Idaho Department of Fish and Game officials believe weather was the biggest contributor to a decrease in mule deer harvests for the 2022 season.
This month, Fish and Game’s annual harvest report found that, while it was a good year for elk hunter harvests, both mule deer and white-tailed deer dropped below the 10-year average.
“Little to no rain during the summer and fall can have a noticeable impact on both mule deer and mule deer hunters,” said Toby Boudreau, Fish and Game Deer and Elk Coordinator. “It’s harder to walk through the woods when every step sounds like corn flakes, and it can redistribute mule deer in areas they don’t normally go.”
An estimated 79,516 hunters set out for mule deer during the 2022 season — a 2% increase from 2021. However, roughly 29% of those hunters went home with a mule deer, 9% lower than the year prior, according Fish and Game’s Hunter Harvest Report.
Locally, hunters in Game Units 48 and 49, which encompass the Wood River Valley, killed 650 deer (35% success rate) and 676 deer (30% success rate) respectively—basically in line with the previous season. No five-point bucks were reported, and almost all the deer were mule deer. Farther south, smaller hunts in Units 52 and 52A, around Magic, were less fruitful, with a 7% and 19% success rate, respectively.
The winter of 2021-22 was a mild one, which saw a 70% survival rate of radio-collared fawns through May 2022. Mule deer herds have continued to rebound after a tough winter in 2016-17, which resulted in a 30% harvest decline, Fish and Game stated.
Fish and Game estimated that hunters harvested 19,182 whitetails in 2022 — a 38% overall success rate, but an 11% drop from 2021. The success of white-tail hunters has been largely on track for the 10-year average, and Fish and Game wildlife managers believe that the white-tailed deer populations are beginning to rebound after an epizootic hemorrhagic disease (EHD) outbreak that rocked the Clearwater Region near Lewiston in 2020.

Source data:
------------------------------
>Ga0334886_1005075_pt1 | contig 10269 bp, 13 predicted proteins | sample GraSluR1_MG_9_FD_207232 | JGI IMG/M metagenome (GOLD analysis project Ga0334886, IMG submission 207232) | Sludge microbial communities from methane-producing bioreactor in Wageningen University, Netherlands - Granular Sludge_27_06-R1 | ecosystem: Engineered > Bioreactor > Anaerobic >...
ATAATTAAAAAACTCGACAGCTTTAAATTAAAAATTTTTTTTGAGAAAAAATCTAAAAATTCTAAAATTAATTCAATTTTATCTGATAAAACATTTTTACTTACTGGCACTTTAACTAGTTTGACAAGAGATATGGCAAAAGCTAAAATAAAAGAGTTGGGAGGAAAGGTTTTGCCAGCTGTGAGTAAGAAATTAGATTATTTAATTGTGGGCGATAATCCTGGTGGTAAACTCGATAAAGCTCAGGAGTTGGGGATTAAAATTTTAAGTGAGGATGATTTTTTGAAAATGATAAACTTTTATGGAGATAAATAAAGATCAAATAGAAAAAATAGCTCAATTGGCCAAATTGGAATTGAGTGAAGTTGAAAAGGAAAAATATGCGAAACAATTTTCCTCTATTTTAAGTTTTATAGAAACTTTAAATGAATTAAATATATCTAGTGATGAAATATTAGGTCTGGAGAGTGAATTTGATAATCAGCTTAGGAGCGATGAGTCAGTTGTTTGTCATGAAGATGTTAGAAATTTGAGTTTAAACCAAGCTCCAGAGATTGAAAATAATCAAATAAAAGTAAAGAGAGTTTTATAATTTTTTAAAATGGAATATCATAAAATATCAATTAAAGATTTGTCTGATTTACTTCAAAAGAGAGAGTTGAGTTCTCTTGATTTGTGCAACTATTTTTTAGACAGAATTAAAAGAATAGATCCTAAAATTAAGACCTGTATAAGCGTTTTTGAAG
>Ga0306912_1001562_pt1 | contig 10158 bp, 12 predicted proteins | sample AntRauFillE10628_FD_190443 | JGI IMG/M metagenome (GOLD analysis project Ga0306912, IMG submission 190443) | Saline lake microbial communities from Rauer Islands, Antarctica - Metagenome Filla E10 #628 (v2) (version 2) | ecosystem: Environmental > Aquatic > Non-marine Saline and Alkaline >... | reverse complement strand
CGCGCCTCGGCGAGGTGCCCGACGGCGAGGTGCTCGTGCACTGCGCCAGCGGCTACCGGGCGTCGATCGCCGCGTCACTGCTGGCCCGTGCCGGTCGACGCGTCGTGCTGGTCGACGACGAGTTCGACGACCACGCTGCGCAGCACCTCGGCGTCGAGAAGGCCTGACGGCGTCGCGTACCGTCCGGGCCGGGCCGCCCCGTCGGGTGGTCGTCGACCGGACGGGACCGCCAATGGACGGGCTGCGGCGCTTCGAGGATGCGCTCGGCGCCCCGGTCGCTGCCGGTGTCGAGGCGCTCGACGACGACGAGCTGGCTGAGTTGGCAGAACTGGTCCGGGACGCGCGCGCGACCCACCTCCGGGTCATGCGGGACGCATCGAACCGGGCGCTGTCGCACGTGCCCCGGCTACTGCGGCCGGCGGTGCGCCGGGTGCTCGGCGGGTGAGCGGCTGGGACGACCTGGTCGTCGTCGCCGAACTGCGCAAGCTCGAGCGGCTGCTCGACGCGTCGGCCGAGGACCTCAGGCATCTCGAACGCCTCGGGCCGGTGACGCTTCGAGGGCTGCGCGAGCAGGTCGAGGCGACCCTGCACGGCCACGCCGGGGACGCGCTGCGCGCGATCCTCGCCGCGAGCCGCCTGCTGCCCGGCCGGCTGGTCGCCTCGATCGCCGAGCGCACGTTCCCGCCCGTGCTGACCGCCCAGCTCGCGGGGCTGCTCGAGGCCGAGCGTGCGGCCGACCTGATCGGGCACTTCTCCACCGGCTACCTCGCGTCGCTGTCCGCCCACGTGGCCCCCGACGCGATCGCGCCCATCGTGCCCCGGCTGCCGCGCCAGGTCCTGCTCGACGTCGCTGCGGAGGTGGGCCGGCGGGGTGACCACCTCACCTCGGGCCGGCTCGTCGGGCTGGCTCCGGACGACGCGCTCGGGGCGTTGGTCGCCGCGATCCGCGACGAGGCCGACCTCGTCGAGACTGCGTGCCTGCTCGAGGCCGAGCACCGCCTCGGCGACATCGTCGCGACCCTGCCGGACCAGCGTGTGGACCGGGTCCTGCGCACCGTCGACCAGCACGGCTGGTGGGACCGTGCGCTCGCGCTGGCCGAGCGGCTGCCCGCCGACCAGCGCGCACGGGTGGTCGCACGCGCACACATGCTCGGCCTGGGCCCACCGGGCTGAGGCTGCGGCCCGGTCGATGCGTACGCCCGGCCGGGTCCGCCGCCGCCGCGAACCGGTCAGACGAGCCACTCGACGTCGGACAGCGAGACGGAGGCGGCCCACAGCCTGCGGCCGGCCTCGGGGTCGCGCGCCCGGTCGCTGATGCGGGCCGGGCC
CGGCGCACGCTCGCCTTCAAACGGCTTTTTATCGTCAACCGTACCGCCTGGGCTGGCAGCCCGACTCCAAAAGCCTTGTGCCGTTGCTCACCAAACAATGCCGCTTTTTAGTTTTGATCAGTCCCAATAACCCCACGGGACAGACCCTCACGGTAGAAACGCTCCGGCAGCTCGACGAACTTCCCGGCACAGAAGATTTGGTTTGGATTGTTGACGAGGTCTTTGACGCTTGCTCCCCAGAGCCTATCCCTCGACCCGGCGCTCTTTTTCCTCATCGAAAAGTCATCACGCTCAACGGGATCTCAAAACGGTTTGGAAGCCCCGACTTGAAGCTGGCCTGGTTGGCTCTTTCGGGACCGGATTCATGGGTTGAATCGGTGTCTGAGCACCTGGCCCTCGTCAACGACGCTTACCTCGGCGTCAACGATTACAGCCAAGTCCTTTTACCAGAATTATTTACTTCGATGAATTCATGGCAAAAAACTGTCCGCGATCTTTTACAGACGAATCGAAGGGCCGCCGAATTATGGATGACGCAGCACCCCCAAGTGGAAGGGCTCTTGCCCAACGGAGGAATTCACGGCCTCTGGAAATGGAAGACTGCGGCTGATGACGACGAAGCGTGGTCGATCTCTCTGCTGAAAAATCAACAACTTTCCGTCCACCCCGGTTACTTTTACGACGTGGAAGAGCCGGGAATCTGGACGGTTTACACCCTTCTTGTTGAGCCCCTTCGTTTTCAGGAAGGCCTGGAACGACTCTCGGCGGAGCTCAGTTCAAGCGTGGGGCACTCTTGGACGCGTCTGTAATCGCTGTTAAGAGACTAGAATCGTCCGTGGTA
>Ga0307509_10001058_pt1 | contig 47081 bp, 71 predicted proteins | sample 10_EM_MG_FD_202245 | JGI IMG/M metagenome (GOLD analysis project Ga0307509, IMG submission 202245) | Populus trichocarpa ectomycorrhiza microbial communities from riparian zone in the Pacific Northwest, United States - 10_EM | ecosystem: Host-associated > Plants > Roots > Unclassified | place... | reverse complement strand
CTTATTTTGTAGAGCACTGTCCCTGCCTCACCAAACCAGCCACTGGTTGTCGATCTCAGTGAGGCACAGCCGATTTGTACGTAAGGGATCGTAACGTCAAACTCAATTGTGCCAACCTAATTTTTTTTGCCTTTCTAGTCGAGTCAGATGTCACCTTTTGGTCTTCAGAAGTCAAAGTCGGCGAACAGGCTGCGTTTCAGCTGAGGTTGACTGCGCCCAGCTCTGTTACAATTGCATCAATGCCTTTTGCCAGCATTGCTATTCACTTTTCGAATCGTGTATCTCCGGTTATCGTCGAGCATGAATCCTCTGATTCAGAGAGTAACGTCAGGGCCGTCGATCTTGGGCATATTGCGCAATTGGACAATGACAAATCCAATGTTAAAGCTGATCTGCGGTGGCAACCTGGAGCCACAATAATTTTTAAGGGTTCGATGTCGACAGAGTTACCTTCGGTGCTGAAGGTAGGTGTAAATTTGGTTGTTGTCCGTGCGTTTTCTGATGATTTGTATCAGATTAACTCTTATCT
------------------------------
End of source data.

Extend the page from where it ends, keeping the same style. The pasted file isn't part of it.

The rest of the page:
Antlered white-tailed deer outnumbered antlerless by nearly double for yet another year in 2022. Of the 12,928 antlered deer harvested, an estimated 2,604 came in at five points or higher.
“Needless to say, Idaho grows some pretty massive whitetail bucks,” Fish and Game stated in their report.
For the ninth consecutive year, Idaho elk harvests came in over 20,000. Elk hunters took home 20,952 total elk in 2022, roughly a 3% boost compared to 2021. Roughly 88,551 elk hunters — just 1% fewer than 2021 — took to the mountains in 2022 in search of elk. Twenty-three percent of those individuals successfully got one, which is consistent with the last four years, Fish and Game reported.
Across Game Units 48 and 49, 1,748 elk hunters notched 444 elk tags, a success rate of just over one in four. More than half of the antlered elk taken had six or more points. Combined across 52 and 52A, 493 hunters harvested 134 elk, a cumulative success rate around 27%.
Officials said to please be mindful that even as April and early May come and the snow melts and hills begin to green, deer are still energetically stressed from previous winter conditions and its effect on their bodies. Deer go into the winter with their groceries on their back in the form of fat — the less they are stressed and pushed around on the winter ranges, even during early spring, is an important factor in their survival and the health of their future offspring.
As far as the 2023 hunting season, elk opportunities will decline because of the reduced antlerless tags in the Pioneer Zone.
“We don’t expect any detectable winter related effects on elk and deer are still to be determined as they winter outside of the Wood River Valley,” said Terry Thompson, regional communications manager for Fish and Game’s Magic Valley office. ￼
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